Inside the Warsaw Ghetto
Grade Level: 6 through 8
- to describe the Warsaw Ghetto Uprising
- to identify Jewish fighters of the Warsaw Ghetto Uprising
- to describe other forms of resistance during the Holocaust
- to evaluate the significance of the Warsaw Ghetto Uprising
Sunshine State Standards:
View all Sunshine State Standards
- Grades 6-8
- SS.A.1.3.2, 1.3.3, 2.3.4, 2.3.6, 2.3.8, 3.3.2, 3.3.3
- Notes from the Warsaw Ghetto, by Emmanuel Ringelblum
- Round Table worksheet packet
Background: On April 19, 1943, the Warsaw ghetto, the largest ghetto in Europe, was to be liquidated. All inhabitants would be taken to extermination camps to be murdered. Among the residents were women, children and men--all weak, starving and exhausted from the extreme conditions they were already enduring in the ghetto. Knowing what was to come, the remaining people in the ghetto organized a group of fighters. Although these fighters realized their small army and home-made ammunition could not fight the Nazis, they chose to die fighting rather than go willingly to their deaths.
Procedure: Begin this lesson by discussing the Warsaw ghetto. As a class, discuss how the Germans established the ghetto for Jews and segregated them from the rest of Polish society. Discuss the harsh living conditions of the ghetto. You may wish to read excerpts from Emmanuel Ringelblum's Notes from the Warsaw Ghetto. How was Ringelblum resisting the Nazis? Read the letter written by Mordechai Anilewitz, leader of the Warsaw Ghetto Uprising. You may also read excerpts from The Man from the Other Side. Children of the Warsaw ghetto often risked their lives to smuggle food, and sometimes even ammunition, into the ghetto. Many were caught by the Nazis and shot immediately.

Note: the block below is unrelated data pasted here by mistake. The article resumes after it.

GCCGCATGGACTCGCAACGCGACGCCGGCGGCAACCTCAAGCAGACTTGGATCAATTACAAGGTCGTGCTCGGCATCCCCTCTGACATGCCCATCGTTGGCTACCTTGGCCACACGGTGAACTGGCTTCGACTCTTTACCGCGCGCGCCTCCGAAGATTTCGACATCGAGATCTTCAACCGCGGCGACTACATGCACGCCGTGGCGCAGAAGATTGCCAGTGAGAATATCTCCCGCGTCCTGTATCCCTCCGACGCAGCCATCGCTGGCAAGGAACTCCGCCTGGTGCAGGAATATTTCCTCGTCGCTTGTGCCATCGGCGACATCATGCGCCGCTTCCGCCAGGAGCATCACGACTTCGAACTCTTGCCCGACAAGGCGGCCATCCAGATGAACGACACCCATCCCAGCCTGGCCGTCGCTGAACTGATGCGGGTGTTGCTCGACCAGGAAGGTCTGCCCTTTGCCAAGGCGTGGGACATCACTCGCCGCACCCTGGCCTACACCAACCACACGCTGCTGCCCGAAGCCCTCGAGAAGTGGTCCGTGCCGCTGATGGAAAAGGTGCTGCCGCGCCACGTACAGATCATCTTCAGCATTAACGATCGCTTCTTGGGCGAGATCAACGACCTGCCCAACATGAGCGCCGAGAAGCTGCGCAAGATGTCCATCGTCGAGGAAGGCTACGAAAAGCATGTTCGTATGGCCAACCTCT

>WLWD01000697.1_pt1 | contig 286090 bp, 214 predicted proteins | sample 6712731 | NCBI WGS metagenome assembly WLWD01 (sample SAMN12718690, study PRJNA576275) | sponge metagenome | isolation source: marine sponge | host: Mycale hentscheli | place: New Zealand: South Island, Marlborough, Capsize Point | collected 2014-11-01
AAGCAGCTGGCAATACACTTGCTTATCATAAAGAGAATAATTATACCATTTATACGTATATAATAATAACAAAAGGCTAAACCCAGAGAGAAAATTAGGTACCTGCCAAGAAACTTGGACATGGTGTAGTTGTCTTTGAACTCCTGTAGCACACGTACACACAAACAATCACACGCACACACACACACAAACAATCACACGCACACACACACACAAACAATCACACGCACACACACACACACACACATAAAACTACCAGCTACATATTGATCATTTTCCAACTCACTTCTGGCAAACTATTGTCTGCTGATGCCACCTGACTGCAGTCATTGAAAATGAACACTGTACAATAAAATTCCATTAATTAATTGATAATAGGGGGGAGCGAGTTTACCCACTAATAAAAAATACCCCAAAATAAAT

Prior to the activity, create a Round Table worksheet packet. This packet will contain questions with room for five students to respond to each question. Students will pass each question sheet around the table and respond to each question.
Questions for Round Table Worksheet:
- Why were Jews forced to live in the ghetto?
- In your own words, describe the conditions of the Warsaw ghetto. What noises might you hear in the ghetto? What would you see? What would you smell?
- Write your own definition for "resistance."
- How did Emmanuel Ringelblum resist?
- List some other forms of resistance.
- Name something you are willing to fight for.
- In your opinion, did the Jewish fighters win or lose?
- Do you think the Warsaw Ghetto Uprising is important to your generation? Why or why not?
Place each question on a separate sheet and number the responses 1-5. Have groups of five sit in a circle. Assign each student a response number to correspond with the responses on the sheet. On the worksheet, have students identify their name and corresponding number at the top of the first page.
Students are to begin with the first question. The first person may read the question to the group, write a response, then pass the paper around. Discussions about the questions are to be saved until the paper has gone around the circle. For each question, have students read and discuss their responses.
Allow students to work through all the questions and discuss their answers. Then, as a class, have groups share an overall statement on each response.
Assessment: Evaluate students based on group participation and student-generated responses.
- Emmanuel Ringelblum, Notes from the Warsaw Ghetto. New York: Schocken Books, 1974.
- Uri Orlev, The Man from the Other Side. Boston, MA: Houghton Mifflin, 1991.
A Teacher's Guide to the Holocaust
Produced by the Florida Center for Instructional Technology,
College of Education, University of South Florida © 1997-2013.